Despite the favorable geographic and climate conditions for beef meat production, the country is a net importer of live cattle, fresh and frozen beef.
20 December 2021, Skopje, North Macedonia. Despite that North Macedonia has favorable geographic and climate conditions for beef meat production, the country is a net importer of live cattle, fresh and frozen beef and beef products, with the domestic production not being able to satisfy domestic demand, facing fierce competition from imports.
Dominated by small and medium cattle breeders, the Macedonian cattle sub-sector is characterized by inadequate animal husbandry practices, poor breed composition, absence of adequate breeding program and reproduction practices, dependence on import of expensive animal feed, underused pastures, poor links and lack of cooperation among the different actors in the value chain. This limits the sub-sector productivity, competitiveness and prospects for sustainable market-oriented domestic production.
To address these issues, FAO has worked with the Ministry of Agriculture, Forestry and Water Economy to identify the major issues affecting the cattle industry, specifically the cattle value chain, and to provide recommendations for establishing a sound value chain system through a multisector approach. The results of this work were presented at today’s workshop in Skopje, convening representatives from Government, academia, cattle sector value chain actors – farmers, producers, processors and retailers.
In addressing at the workshop opening, Besir Jashari, State Adviser for Agriculture, Livestock and Fisheries at the Ministry of Agriculture, Forestry and Water Economy of North Macedonia, emphasized that the Macedonian Government recognizes the importance of sustainable domestic cattle sub-sector for the economy, livelihoods, human and animal health and the environment and in this context will support value chain development investments in the domestic cattle sub-sector. ‘’This project is therefore an important baseline for systematic cattle sub-sector development’’- he concluded.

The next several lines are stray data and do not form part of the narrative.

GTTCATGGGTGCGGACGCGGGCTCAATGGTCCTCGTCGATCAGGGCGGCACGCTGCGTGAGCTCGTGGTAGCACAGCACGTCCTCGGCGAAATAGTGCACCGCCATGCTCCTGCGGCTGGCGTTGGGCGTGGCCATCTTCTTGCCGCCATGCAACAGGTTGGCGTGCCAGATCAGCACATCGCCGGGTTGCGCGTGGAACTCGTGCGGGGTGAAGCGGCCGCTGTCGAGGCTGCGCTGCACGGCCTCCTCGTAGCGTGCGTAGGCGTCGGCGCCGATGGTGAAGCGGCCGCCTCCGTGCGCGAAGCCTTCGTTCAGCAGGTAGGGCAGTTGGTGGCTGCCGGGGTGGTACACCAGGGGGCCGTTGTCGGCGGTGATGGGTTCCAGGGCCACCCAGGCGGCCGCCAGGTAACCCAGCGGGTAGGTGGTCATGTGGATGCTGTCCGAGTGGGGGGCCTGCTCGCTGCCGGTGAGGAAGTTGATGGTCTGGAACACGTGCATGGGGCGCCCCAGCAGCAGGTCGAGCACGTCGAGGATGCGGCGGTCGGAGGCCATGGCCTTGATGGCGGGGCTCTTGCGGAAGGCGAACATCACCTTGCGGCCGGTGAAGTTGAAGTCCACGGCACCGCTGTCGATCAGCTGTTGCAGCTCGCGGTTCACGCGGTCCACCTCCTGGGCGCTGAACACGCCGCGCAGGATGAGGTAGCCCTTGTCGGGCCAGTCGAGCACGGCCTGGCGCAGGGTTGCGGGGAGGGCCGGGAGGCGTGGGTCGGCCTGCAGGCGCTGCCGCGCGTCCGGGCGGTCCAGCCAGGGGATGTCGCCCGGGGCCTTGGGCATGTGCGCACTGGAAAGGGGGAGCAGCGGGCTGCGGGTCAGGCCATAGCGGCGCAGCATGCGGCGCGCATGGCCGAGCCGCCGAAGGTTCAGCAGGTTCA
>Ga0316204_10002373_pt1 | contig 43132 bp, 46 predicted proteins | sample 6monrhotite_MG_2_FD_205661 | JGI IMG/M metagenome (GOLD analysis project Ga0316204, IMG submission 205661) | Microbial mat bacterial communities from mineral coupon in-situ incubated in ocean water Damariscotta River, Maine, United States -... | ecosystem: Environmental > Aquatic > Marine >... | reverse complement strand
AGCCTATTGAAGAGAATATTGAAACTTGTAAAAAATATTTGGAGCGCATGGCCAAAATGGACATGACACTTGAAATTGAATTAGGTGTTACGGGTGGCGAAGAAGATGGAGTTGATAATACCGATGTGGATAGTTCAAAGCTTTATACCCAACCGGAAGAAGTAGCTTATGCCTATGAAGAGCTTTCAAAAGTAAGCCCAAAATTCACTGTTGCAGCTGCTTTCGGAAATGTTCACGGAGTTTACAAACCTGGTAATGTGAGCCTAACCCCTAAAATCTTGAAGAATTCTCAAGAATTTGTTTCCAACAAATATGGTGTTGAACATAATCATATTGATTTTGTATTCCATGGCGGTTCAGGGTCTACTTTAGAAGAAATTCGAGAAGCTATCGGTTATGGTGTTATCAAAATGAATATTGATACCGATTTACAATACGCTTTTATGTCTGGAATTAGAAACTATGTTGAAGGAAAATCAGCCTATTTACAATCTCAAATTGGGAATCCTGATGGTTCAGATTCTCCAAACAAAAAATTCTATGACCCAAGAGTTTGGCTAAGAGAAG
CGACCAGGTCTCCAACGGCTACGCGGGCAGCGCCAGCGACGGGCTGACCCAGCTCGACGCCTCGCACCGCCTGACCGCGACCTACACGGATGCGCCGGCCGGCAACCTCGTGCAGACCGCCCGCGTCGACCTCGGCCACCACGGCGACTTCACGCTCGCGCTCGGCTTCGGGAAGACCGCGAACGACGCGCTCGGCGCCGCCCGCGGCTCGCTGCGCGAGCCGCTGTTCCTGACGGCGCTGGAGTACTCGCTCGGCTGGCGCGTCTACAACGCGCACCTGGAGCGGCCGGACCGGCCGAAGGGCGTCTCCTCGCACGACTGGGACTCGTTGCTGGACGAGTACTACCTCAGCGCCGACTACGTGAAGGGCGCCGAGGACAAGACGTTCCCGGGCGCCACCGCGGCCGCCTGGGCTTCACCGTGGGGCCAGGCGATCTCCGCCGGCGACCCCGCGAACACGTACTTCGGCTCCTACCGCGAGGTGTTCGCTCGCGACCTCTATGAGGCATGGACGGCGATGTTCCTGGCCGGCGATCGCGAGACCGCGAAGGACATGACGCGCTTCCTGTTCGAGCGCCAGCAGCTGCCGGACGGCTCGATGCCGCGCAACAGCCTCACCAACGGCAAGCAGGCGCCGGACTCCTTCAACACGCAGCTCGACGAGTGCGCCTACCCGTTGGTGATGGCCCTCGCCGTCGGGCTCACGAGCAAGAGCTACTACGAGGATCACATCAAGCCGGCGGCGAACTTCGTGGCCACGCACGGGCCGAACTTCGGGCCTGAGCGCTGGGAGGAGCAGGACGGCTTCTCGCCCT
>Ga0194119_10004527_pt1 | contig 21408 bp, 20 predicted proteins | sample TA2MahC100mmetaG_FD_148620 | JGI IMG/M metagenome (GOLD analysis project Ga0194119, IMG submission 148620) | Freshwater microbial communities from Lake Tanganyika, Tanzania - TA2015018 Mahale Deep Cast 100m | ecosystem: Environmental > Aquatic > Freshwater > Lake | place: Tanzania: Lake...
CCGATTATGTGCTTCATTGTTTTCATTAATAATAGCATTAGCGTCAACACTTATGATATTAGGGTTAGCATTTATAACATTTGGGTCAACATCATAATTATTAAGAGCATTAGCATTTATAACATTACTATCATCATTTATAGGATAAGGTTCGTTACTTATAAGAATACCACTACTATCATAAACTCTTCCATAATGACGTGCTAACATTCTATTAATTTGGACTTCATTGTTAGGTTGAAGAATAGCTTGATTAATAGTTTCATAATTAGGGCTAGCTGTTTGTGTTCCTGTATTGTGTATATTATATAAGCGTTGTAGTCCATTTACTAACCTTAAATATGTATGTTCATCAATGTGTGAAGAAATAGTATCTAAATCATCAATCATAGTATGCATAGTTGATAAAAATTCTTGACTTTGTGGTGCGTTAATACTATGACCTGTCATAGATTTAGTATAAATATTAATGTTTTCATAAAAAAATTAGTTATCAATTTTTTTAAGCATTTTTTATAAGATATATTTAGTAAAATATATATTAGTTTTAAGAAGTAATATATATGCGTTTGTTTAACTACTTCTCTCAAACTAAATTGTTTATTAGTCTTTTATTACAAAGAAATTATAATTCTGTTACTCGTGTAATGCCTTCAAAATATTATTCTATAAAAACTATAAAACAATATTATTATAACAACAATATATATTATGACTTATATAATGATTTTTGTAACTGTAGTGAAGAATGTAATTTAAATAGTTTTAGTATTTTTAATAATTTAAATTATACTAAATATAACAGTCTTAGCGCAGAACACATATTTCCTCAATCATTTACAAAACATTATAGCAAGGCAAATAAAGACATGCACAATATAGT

In opening the workshop, Nabil Gangi, FAO Deputy Regional Representative, stressed that FAO is pleased to support the country efforts to strengthen the domestic cattle production, which plays a significant role in the domestic livestock sector, starting from a detailed analysis of the current situation, the major policy, institutional and value chain issues affecting the cattle industry. ‘’We strongly believe that the findings of our comprehensive analysis will serve as a basis for strengthening the national policy and investment environment and for creating conditions for inclusive, efficient, modern and competitive cattle sub-sector which meets food quality and safety standards, encourages animal welfare and environmental sustainability’’ - he added.
To support the national priorities in the Strategy on Agriculture and Rural Development of North Macedonia 2021-2027 on strengthening the genetic potential of breeding animals, FAO also evaluated the existing artificial insemination programme in the country and provided recommendations on improving the genetic material and diversification of cattle breeds. Together with the Faculty of Veterinary Medicine, possibilities for further improvements in the cattle value chain, including potential investments and sources of funding will be explored in the forthcoming period.
As stated by FAO Livestock specialist Tibor Szucs, “the importance of these analyses is that they provide practical and feasible recommendations to the Government to improve the cattle value chain including the breeding program.’’ He confirmed FAO’s readiness to walk hand-in-hand with national experts to implement the recommendations”.
Looking to the future, Nabil Gangi expressed hope for continued collaboration.
‘’Building on the current efforts, FAO stands ready to collaborate with the Ministry of Agriculture, Forestry and Water Economy, the Faculty of Veterinary Medicine and other national and international partners in the next phases of enabling large-scale investments for transforming and modernizing the domestic cattle sub-sector that contributes to poverty reduction and improved nutrition for the population’’ – he added.